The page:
Jackie Clark and Jim Still-Pepper

In the movie Jerry McGuire, Jerry tells his wife, “You complete me.” We all want to hear those words, especially from someone we care about. God created us to be in relationship with one another; but what happens when a relationship becomes all-consuming, draining, or destructive—in technical terms, a codependent relationship? We may have codependent relationships with people we date, with friends, and with family members.


Image courtesy of Stuart Miles /

Image courtesy of Stuart Miles / 

Red Flags of Codependency

  • You feel that to have value, you must have a significant relationship (boyfriend, girlfriend, best friend).
  • You can’t make decisions, even little decisions, without the approval of someone else.
  • You allow others to set priorities or to take responsibility for your life.
  • You care more about the feelings of others than about your own.
  • You expect others to meet all your needs.
  • You feel unable to express disagreement, and you avoid conflict at all costs.
  • You put another person before your relationship with God.
  • Your priorities change (you change friends, you spend less time with family, your grades slip).
  • In extreme cases, the relationship involves emotional, physical, or sexual abuse.
  • Trusted family members and friends tell you the relationship is unhealthy.
  • You have to be someone you are not in order to keep the other person happy.


Creating a Border without Building a Wall

When you put a puzzle together, you start with the edge pieces: the border. Knowing where the border is helps you put the rest of the puzzle together. The same is true for relationships. If you want to put together a healthy relationship, based on trust and respect, you need to start with the borders. Take a look at the borders you need to maintain in order to develop healthy relationships and to avoid codependency.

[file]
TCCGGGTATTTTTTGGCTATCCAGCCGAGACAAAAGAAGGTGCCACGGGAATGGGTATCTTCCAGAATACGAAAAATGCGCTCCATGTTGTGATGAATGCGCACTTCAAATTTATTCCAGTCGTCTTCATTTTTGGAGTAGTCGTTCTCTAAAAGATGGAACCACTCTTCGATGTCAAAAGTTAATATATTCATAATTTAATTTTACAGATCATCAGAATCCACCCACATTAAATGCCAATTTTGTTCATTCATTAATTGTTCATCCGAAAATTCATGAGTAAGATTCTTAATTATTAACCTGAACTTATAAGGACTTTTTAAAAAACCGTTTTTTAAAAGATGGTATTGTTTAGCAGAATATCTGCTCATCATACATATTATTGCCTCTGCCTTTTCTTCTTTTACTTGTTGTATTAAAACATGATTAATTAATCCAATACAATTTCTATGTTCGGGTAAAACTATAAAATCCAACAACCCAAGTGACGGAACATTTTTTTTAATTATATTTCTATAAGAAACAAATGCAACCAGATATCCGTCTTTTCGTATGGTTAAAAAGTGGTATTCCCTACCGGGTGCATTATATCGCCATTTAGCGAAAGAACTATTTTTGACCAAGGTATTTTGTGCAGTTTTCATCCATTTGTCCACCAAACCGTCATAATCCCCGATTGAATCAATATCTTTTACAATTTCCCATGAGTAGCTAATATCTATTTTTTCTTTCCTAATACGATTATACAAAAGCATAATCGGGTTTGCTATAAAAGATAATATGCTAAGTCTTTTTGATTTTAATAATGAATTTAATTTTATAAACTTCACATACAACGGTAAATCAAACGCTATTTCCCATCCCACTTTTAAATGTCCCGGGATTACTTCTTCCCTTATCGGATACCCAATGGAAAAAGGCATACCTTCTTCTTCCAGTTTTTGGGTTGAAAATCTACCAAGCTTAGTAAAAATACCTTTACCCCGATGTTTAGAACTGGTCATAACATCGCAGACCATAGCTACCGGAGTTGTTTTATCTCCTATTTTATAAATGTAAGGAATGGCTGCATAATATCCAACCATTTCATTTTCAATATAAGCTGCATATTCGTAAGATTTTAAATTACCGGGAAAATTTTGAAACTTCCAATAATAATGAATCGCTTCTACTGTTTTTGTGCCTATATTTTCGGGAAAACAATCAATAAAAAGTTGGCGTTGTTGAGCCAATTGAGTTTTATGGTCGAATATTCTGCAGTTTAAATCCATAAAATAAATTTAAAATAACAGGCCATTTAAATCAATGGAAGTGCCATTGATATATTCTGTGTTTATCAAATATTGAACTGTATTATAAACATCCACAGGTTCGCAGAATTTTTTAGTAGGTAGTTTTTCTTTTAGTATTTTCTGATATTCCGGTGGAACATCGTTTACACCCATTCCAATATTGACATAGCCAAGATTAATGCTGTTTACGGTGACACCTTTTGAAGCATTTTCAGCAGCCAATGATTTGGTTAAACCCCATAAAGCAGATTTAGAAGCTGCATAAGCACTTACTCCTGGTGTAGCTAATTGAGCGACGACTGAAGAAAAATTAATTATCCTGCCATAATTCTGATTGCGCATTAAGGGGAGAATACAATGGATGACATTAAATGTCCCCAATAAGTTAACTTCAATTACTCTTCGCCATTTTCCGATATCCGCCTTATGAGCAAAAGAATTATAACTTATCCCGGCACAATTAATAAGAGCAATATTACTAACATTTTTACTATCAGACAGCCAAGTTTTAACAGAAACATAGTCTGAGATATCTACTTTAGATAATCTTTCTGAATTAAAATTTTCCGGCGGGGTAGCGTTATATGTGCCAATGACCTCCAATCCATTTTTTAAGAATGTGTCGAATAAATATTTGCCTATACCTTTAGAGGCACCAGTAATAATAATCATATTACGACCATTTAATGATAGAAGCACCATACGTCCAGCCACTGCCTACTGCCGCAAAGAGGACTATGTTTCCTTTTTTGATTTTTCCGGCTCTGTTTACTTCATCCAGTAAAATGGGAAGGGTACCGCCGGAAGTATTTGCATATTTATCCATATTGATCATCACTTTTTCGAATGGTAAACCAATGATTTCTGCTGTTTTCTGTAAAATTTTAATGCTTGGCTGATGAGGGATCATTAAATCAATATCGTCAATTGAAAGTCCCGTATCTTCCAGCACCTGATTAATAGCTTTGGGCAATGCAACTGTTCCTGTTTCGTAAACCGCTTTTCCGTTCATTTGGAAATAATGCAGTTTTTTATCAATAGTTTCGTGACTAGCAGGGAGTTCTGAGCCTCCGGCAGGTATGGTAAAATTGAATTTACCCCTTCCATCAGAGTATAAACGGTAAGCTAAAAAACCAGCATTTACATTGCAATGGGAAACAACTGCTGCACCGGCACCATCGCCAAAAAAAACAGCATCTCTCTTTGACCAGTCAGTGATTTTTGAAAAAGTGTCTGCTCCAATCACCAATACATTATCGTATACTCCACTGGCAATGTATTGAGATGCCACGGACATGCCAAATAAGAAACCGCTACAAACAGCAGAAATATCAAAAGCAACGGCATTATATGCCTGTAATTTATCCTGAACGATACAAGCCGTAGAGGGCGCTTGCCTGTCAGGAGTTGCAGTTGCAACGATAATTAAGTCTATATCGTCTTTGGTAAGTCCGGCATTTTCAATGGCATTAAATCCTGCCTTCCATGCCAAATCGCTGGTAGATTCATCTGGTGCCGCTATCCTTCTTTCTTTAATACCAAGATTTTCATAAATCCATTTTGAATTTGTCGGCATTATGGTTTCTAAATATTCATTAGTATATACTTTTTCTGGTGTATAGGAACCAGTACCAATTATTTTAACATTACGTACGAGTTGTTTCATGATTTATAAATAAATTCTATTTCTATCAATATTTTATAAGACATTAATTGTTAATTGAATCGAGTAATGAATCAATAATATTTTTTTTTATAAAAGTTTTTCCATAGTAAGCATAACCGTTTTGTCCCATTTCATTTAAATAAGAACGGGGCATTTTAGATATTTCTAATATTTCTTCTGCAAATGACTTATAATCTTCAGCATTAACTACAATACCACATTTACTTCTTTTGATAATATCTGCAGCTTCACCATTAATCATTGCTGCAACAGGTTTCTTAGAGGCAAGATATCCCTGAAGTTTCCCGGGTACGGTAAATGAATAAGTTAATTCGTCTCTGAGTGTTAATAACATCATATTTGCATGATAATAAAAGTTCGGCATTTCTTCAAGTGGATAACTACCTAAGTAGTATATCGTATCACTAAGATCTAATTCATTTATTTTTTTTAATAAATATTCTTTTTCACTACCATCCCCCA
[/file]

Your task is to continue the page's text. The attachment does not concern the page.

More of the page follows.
Pieces of Truth

Photo Credit: Alfonsina Blyde » via Compfight cc

Photo Credit: Alfonsina Blyde » via Compfight cc

Give Up the Drama
Make sure that your relationships are as free of drama as possible. Drama focuses on emotions in the moment. Healthy relationships focus on now and later.

Stop the Selfish
In a selfish relationship, the focus is all on you or all on the other person. In a healthy relationship the focus is on we not me.

Own Your Decisions
Friends offer suggestions. Unhealthy friends give ultimatums.

Relate, Don’t Suffocate
I love pizza; but if that is all I eat, I get sick. Living your life too focused on the relationship can suffocate a friendship. You need variety. Do some things apart so that you have something to talk about when you are together.

Just Say No
Be aware of whether someone is demanding too much of your time and energy. Know when you need to say NO.

By putting the border together first, your relationships are free to grow and develop in healthy ways. Instead of being all-consuming, draining, and destructive, your relationships will be balanced, energizing, and enjoyable.



Find or make a puzzle with large pieces. Think about an important relationship in your life. Write on the edge pieces the five “Pieces of Truth” about healthy relationships outlined above. For each one, rate your relationship from 1–10. In each area in which you are struggling, think about what you need to change in order to make that piece of your relationship more secure. Ask a trusted adult for suggestions. You might carry a puzzle piece in your pocket as a tangible reminder of the changes you are working to make.

Jackie Clark and Jim Still-Pepper live in Zanesville, Ohio. Jackie has been a volunteer in youth ministry for over twelve years. Jim works as a counselor and a professional speaker.

—from devozine (July/August 2013). Copyright © 2013 by The Upper Room®. All rights reserved.
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